Is the Four Corners marker, where Utah, Colorado, New Mexico, and Arizona meet, in the wrong location? The answer is “yes” and “no.”
From ABC News/AP:
Tourists who think they’re putting a hand or foot in each of four states at the Four Corners area are apparently missing the mark – by about 2.5 miles. National Geodetic Survey officials say the Four Corners marker showing the intersection of Arizona, Colorado, New Mexico and Utah is about 2.5 miles west of where it should be.
The AP story doesn’t really get the story right. The marker is not where it “should be” but it is where the four states come together.
This is all explained at The Map Room: So What If Four Corners Is a Little Off?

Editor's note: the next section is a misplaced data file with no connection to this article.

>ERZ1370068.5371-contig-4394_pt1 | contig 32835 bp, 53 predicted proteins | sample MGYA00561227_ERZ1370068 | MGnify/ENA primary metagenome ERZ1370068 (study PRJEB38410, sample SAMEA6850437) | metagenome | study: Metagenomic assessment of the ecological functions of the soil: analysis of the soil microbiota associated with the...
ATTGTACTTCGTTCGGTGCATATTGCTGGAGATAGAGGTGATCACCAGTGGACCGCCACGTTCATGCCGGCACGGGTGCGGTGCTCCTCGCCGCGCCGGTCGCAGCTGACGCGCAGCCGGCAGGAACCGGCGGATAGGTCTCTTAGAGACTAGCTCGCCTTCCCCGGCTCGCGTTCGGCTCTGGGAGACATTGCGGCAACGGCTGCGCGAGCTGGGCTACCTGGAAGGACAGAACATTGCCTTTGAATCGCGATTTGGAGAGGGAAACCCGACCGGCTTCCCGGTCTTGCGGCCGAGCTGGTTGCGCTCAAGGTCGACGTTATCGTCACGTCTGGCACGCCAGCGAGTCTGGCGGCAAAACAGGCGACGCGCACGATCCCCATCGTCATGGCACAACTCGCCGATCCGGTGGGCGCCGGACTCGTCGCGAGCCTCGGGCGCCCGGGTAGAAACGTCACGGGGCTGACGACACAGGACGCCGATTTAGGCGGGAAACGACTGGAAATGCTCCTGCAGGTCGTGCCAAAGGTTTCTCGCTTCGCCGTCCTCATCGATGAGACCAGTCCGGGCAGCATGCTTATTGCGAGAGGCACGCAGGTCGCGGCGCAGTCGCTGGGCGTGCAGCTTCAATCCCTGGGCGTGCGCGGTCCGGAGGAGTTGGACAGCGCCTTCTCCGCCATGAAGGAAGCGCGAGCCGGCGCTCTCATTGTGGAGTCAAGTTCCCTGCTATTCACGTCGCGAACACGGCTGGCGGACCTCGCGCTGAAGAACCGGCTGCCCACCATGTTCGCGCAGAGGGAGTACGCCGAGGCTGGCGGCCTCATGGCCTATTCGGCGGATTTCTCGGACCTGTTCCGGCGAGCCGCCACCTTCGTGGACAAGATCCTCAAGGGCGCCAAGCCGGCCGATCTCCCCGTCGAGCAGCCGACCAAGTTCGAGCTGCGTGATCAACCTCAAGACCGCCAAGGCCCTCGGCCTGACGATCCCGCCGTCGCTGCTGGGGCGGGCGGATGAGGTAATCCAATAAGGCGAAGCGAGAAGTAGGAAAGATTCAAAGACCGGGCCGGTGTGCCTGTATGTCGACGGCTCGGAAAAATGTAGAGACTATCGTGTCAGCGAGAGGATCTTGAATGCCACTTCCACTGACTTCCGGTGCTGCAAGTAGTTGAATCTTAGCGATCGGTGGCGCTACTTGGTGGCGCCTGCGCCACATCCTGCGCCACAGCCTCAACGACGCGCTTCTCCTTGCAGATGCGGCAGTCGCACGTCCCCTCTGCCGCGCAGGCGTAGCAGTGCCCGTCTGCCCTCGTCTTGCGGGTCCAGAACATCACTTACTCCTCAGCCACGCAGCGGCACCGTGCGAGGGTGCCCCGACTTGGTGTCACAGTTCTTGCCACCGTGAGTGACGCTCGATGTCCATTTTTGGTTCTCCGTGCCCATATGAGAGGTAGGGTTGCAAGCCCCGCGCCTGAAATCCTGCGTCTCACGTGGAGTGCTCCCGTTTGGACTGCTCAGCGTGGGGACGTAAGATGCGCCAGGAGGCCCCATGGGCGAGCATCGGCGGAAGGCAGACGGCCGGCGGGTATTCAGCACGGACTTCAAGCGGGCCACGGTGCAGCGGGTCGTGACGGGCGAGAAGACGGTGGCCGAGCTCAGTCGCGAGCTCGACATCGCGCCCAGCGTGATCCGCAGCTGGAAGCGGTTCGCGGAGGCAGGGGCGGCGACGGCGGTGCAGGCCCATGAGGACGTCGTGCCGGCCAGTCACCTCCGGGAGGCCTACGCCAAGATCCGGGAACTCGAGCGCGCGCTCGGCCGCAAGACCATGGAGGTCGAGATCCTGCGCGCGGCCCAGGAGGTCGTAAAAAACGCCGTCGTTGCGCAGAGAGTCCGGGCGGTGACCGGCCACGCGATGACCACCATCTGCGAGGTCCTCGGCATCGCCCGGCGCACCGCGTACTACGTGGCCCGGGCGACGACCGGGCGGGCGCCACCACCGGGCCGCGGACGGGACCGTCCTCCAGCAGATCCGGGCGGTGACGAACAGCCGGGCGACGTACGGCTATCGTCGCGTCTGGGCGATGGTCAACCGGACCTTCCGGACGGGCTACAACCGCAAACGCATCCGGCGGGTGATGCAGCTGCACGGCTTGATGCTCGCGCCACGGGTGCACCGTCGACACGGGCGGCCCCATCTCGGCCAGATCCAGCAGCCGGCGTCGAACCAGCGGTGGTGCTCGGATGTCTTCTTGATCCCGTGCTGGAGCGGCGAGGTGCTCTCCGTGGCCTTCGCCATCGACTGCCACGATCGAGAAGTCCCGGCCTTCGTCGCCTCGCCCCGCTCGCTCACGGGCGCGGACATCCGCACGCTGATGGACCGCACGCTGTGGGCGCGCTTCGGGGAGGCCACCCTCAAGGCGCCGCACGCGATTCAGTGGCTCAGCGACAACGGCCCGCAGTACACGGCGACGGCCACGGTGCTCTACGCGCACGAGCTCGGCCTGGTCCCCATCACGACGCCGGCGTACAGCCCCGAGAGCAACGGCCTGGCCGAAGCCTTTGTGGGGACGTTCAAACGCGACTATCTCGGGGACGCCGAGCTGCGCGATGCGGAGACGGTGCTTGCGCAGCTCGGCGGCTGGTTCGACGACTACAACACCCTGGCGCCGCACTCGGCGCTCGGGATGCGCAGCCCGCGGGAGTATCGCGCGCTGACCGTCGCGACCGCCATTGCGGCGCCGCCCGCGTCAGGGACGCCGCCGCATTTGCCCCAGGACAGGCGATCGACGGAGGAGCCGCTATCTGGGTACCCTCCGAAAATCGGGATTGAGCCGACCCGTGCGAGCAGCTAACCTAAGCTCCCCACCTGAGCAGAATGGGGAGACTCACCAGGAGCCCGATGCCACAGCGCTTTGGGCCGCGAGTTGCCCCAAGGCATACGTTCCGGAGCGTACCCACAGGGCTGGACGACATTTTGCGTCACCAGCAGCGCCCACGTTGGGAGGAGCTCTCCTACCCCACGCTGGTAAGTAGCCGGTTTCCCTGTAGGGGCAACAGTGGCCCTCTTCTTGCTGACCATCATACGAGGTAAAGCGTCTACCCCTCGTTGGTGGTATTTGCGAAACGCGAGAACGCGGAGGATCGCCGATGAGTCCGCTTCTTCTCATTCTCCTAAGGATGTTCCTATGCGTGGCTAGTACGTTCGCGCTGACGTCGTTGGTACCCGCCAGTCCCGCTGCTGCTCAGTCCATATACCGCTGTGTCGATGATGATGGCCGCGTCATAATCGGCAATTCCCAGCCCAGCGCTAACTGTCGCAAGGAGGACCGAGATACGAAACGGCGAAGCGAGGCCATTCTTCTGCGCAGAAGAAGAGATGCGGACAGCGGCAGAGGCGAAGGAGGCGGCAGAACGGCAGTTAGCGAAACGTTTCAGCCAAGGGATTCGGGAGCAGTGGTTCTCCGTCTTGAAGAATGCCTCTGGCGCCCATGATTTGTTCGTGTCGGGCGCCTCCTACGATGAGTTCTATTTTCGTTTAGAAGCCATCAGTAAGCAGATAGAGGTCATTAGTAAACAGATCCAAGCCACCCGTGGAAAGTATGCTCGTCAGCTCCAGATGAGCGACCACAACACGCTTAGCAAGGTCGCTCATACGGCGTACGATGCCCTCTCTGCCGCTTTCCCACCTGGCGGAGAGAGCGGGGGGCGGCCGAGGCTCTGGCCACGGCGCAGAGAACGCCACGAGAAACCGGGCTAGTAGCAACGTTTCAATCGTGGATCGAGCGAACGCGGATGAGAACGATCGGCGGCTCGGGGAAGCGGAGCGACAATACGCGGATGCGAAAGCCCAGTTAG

When the territorial borders were surveyed in the 1860s, the surveyors were aiming for having the Four Corners intersection at 37°N 100°W. They missed this location, and placed the boundary marker where it stands now. The official state borders are not along the intended lines of latitude and longitude, but where the survey markers were actually placed, so the Four Corners marker really does mark the only place in the United States where four states meet.
On a small scale map of the United States, the straight-line borders of western states look like they follow lines of latitude and longitude exactly. For example, the US-Canadian border is supposed to follow 49°N. In reality, the surveyors missed all of these lines by a bit, and where the surveyors placed their markers is where the legal boundaries really are. Here is a 1:100,000 topographic map showing the wandering of the Montana-Wyoming border in Yellowstone National Park. The boundary wanders up to a half mile from the 45°N line that it is supposed to follow (it gets really close to following 45°N over on the right side of the map).
Grace and Peace